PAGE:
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Medford school district to cut spending

In an effort to rebuild its diminished contingency fund for next school year, the Medford School District plans to put a temporary moratorium on expenditures that range from substitute teachers to computers.

Without the spending cuts, the district's nest egg for responding to financial emergencies and unforeseen expenses is expected to decline from &

36;5.5 million in 2004-05 to &

36;1.5 million by July 1.

District officials said they have not yet identified specific items to be cut nor set a goal for the amount of savings they expect to achieve.

At this point I don't see anything affecting the classroom other than teachers will make fewer photocopies, we won't have the rooms heated when people aren't occupying them and they will turn out lights when they leave a room, said Todd Bloomquist, curriculum director. We've implemented a magnifying-glass approach: anything that doesn't have to be done won't be done.

For example, the district plans to freeze spending on technology unless it involves repairing or maintaining computer servers, fire-suppression systems and alert systems, Bloomquist said.

— Another strategy will be to forego hiring substitutes when a classified employee, building administrator or teacher with free periods is available to fill in. Many vacancies will be filled with temporary employees, and if the position is

unrelated to the classroom or campus security, it may not be filled at all, said Dan Zaklan, human resources director.

Staff development could be trimmed as well, although the teacher mentor program will remain intact, said Julie York, student services director.

The measures are a response to a Dec. 6 budget report by the district's business department indicating that funding would fall by more than &

36;1 million next school year from declining enrollment.

State funding for schools is based on the previous year's enrollment on the 10th day after classes begin in the fall.

Property tax revenue from individual districts goes into a large state pot of sorts and is divvied out according to enrollment. State funding now stands at less than &

36;5,200 per pupil.

The district's enrollment of more than 12,500 has already declined by more than 200 students since October.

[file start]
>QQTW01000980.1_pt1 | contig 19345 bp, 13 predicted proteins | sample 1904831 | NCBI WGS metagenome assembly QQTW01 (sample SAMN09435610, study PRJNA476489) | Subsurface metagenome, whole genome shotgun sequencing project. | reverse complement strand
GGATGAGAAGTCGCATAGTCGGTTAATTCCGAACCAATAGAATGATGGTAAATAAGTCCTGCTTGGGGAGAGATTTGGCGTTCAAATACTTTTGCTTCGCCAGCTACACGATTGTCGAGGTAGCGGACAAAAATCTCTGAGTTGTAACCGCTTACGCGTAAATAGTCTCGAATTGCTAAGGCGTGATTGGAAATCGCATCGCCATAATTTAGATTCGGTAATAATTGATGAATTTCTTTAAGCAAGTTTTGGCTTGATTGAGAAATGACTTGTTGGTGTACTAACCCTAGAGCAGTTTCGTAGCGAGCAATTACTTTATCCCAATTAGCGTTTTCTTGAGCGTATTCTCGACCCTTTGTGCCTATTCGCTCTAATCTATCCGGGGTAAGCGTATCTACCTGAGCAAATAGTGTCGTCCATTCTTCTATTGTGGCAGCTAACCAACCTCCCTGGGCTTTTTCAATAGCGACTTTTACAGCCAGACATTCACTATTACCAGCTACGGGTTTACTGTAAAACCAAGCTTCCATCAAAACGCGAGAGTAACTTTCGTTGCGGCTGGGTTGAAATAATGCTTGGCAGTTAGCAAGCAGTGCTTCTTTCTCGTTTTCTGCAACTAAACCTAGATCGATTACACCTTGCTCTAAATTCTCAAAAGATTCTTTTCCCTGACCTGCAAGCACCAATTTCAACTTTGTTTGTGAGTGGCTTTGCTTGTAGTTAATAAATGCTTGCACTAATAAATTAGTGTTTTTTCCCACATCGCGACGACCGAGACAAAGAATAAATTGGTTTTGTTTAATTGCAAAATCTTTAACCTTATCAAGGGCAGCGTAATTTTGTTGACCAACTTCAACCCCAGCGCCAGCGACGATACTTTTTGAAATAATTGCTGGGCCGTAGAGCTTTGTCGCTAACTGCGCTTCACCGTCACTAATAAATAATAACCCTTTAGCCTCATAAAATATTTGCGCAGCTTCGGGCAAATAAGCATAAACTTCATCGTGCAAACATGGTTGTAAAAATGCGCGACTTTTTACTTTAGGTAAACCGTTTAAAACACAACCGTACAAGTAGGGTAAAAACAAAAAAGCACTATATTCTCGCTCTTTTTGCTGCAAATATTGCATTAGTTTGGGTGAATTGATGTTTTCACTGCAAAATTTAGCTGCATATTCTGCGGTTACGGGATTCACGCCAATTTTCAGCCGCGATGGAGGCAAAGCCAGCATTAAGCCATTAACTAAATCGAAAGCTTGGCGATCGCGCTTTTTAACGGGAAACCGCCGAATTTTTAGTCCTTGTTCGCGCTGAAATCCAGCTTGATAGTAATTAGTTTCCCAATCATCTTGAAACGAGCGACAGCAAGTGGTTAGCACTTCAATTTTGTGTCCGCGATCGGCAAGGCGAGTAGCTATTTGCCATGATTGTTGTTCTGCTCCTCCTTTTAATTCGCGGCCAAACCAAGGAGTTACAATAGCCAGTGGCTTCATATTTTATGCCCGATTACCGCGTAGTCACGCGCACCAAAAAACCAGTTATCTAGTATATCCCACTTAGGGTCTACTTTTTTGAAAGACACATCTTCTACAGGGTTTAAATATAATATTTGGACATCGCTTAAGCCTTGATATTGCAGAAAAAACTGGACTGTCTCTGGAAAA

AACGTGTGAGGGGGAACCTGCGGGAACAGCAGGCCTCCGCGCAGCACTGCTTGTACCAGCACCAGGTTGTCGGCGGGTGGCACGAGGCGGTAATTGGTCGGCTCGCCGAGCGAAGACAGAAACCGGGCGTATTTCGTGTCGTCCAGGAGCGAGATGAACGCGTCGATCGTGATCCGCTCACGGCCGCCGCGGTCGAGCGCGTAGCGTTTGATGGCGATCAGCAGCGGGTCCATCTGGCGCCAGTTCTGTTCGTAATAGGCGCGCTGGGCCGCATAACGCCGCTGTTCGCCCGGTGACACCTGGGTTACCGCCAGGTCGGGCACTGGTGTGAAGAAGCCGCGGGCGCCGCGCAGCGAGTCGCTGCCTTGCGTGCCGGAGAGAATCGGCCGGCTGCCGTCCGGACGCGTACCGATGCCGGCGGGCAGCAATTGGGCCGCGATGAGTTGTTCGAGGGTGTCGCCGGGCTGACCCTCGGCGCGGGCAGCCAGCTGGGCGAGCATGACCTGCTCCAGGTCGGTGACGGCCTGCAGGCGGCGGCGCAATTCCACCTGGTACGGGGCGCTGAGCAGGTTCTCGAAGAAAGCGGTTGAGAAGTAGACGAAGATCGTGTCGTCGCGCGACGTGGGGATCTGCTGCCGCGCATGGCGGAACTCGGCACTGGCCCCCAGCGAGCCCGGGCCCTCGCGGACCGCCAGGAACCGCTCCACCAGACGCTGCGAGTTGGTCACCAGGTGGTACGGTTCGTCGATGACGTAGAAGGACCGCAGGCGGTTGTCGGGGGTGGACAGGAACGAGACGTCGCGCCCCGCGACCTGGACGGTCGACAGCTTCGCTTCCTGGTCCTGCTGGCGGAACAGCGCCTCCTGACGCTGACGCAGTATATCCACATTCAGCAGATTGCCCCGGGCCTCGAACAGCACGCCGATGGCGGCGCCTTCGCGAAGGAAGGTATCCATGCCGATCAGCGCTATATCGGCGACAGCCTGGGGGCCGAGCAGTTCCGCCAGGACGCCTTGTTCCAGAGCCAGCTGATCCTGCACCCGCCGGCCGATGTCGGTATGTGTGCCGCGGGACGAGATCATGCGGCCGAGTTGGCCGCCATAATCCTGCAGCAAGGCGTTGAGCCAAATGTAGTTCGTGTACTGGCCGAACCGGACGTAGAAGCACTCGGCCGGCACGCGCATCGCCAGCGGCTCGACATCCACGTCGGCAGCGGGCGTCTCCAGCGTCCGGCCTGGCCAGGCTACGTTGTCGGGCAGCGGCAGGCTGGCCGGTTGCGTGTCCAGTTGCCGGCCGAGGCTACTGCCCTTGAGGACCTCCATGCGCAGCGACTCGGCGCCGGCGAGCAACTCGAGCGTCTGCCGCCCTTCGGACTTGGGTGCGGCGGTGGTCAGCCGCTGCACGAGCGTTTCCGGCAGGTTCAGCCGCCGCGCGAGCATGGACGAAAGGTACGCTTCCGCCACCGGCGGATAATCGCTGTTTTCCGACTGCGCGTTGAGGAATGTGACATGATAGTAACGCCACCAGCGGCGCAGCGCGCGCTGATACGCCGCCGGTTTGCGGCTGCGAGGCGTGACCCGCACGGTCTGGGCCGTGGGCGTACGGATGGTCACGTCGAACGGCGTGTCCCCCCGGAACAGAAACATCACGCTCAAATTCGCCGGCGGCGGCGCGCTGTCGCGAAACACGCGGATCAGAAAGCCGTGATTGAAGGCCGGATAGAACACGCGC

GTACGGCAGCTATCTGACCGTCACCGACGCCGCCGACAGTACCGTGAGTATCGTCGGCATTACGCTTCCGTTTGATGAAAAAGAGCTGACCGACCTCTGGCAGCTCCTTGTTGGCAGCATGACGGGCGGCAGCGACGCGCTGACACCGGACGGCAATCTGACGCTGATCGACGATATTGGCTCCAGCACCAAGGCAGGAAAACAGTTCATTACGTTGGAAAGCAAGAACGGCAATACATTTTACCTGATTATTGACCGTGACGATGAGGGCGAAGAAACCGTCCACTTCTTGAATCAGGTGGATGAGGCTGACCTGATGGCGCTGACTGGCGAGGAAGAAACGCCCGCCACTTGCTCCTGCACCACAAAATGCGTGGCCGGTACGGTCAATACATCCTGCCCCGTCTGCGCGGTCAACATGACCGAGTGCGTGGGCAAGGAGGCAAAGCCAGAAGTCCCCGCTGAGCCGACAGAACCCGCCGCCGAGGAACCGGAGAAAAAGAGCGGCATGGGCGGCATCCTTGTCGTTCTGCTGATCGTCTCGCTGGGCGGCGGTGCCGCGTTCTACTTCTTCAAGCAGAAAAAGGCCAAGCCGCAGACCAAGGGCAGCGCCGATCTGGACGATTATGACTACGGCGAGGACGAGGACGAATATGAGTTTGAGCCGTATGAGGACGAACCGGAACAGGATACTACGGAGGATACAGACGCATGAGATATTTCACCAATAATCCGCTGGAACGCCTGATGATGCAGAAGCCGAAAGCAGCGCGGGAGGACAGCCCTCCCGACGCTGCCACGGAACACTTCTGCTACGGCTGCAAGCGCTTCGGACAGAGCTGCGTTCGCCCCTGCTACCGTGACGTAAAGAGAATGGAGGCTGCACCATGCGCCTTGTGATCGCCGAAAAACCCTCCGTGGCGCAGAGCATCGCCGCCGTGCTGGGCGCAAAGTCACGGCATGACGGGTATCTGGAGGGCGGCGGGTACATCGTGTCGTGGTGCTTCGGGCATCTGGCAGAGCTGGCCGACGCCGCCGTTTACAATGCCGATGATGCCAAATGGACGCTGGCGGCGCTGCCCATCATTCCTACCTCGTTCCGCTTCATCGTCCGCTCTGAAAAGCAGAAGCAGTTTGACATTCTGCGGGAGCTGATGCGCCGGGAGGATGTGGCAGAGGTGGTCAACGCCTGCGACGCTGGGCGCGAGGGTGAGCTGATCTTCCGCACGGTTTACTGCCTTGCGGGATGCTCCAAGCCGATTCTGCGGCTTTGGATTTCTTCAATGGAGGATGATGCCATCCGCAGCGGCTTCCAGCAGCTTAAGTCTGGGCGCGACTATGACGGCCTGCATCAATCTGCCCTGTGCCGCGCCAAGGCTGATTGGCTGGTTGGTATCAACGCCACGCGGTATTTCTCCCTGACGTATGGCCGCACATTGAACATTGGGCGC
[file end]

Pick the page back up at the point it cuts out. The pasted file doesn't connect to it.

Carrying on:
The projected contingency fund of &

36;1.5 million accounts for 1.7 percent of the district's &

36;85 million budget. Last school year ended with a contingency fund of 6.7 percent.

The contingency fund is like your savings account, said Tom Gaulke, business manager. When you start the year and end the year, you'd like to have the same amount.

Let's say your boiler went out, and you need to replace it immediately. You are going to have to go to your contingency fund, or you are going to have to make some hard choices.

The Oregon School Boards Association recommends school districts keep a contingency fund of at least — to 5 percent of its overall budget.

We do suggest individual districts need to evaluate their current circumstances and needs, said Angie Peterman, director of administrative support services for the school board association. There may be a very good reason to carry something higher than — to 5 percent.

Factors that warrant a higher contingency fund include a lack of cash flow, fluctuations in revenue and the potential need for emergency staffing, material or equipment replacements and maintenance of aging buildings, she said.

This is the second time this school year district officials have clamped down on spending.

In September, the district reduced the allocation for school materials and supplies by 20 percent. That saved about &

36;288,000, Gaulke said.

So far, the cuts' impact has been minimal on every day classroom activities, said Paul Cataldo, principal of Hedrick Middle School. The school has had to downsize some of its projects in art, sewing and woodworking classes that involve expensive materials.

For example, woodworking students made carbon dioxide-propelled cars last school year, Cataldo said. This year, the students have been limited to more traditional woodworking projects, such as bookshelves and boxes, he said.

It's hard to quantify the impact because we are only halfway through the school year, he said.

Reach reporter Paris Achen at 776-4459 or e-mail Medford school district to cut spending"pachen@mailtribune.com.